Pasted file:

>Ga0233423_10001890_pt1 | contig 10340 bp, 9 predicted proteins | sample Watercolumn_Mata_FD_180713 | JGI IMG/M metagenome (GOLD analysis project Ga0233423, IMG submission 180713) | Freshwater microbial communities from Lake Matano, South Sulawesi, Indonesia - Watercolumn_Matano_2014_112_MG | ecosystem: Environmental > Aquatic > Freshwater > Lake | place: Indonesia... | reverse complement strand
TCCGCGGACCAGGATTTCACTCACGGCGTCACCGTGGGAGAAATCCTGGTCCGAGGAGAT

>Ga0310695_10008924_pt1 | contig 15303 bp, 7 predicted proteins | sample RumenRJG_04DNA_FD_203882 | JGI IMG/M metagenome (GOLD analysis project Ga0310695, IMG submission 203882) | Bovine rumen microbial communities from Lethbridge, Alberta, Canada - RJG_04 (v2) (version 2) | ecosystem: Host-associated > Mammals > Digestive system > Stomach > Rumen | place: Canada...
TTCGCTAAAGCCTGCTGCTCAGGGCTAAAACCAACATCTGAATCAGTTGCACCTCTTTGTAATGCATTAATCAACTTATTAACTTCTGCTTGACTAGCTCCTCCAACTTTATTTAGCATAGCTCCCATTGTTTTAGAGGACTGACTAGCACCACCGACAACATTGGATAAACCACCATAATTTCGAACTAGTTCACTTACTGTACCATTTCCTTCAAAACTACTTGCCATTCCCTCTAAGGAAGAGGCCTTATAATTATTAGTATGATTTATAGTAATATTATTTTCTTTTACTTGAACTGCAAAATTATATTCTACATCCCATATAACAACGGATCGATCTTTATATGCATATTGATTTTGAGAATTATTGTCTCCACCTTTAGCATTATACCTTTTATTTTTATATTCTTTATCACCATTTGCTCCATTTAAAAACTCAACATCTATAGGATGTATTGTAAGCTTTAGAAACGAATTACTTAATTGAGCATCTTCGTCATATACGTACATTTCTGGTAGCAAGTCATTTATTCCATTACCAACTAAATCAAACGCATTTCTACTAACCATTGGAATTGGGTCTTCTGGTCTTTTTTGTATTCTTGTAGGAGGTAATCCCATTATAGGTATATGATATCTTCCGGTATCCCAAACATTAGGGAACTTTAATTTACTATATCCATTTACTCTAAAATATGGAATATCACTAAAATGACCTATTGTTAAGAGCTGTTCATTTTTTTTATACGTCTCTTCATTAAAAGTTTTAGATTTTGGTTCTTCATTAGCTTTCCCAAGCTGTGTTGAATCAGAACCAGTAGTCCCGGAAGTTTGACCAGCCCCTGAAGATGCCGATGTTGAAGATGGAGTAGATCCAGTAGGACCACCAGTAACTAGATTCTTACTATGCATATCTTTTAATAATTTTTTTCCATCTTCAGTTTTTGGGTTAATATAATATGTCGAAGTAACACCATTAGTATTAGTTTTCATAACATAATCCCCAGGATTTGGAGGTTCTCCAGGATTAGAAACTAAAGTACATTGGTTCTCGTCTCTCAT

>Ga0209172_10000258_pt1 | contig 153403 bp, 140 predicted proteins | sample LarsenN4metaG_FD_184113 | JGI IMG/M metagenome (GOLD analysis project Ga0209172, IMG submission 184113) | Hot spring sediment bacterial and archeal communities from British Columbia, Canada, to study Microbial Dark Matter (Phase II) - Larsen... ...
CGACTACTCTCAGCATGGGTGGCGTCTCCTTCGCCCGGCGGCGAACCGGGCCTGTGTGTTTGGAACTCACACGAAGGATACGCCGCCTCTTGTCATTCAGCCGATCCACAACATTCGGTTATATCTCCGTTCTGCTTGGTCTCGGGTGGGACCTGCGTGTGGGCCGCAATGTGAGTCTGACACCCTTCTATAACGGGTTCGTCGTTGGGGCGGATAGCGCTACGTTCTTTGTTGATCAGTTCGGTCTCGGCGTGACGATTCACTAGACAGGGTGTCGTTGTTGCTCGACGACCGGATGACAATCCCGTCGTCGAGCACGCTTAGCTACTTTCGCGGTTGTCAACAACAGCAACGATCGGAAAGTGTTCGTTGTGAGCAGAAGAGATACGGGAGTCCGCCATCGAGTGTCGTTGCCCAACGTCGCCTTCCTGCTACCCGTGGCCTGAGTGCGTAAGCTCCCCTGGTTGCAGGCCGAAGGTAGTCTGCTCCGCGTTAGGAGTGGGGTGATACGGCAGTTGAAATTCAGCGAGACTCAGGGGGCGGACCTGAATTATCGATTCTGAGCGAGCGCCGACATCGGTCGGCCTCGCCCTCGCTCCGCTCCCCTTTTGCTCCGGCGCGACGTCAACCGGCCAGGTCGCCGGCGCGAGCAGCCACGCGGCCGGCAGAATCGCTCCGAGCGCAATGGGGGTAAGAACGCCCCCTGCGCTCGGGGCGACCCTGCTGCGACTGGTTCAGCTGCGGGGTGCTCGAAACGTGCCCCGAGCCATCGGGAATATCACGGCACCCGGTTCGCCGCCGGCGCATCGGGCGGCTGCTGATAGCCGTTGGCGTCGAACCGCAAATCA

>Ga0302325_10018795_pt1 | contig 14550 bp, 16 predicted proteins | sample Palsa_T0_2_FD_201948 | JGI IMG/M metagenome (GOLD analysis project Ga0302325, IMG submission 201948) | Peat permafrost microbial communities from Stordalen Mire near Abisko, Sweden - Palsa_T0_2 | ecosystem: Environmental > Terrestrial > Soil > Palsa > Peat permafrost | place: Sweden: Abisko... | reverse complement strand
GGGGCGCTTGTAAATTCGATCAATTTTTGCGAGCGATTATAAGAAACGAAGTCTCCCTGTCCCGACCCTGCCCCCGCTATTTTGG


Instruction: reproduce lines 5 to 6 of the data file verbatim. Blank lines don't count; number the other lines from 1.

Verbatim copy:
>Ga0209172_10000258_pt1 | contig 153403 bp, 140 predicted proteins | sample LarsenN4metaG_FD_184113 | JGI IMG/M metagenome (GOLD analysis project Ga0209172, IMG submission 184113) | Hot spring sediment bacterial and archeal communities from British Columbia, Canada, to study Microbial Dark Matter (Phase II) - Larsen... ...
CGACTACTCTCAGCATGGGTGGCGTCTCCTTCGCCCGGCGGCGAACCGGGCCTGTGTGTTTGGAACTCACACGAAGGATACGCCGCCTCTTGTCATTCAGCCGATCCACAACATTCGGTTATATCTCCGTTCTGCTTGGTCTCGGGTGGGACCTGCGTGTGGGCCGCAATGTGAGTCTGACACCCTTCTATAACGGGTTCGTCGTTGGGGCGGATAGCGCTACGTTCTTTGTTGATCAGTTCGGTCTCGGCGTGACGATTCACTAGACAGGGTGTCGTTGTTGCTCGACGACCGGATGACAATCCCGTCGTCGAGCACGCTTAGCTACTTTCGCGGTTGTCAACAACAGCAACGATCGGAAAGTGTTCGTTGTGAGCAGAAGAGATACGGGAGTCCGCCATCGAGTGTCGTTGCCCAACGTCGCCTTCCTGCTACCCGTGGCCTGAGTGCGTAAGCTCCCCTGGTTGCAGGCCGAAGGTAGTCTGCTCCGCGTTAGGAGTGGGGTGATACGGCAGTTGAAATTCAGCGAGACTCAGGGGGCGGACCTGAATTATCGATTCTGAGCGAGCGCCGACATCGGTCGGCCTCGCCCTCGCTCCGCTCCCCTTTTGCTCCGGCGCGACGTCAACCGGCCAGGTCGCCGGCGCGAGCAGCCACGCGGCCGGCAGAATCGCTCCGAGCGCAATGGGGGTAAGAACGCCCCCTGCGCTCGGGGCGACCCTGCTGCGACTGGTTCAGCTGCGGGGTGCTCGAAACGTGCCCCGAGCCATCGGGAATATCACGGCACCCGGTTCGCCGCCGGCGCATCGGGCGGCTGCTGATAGCCGTTGGCGTCGAACCGCAAATCA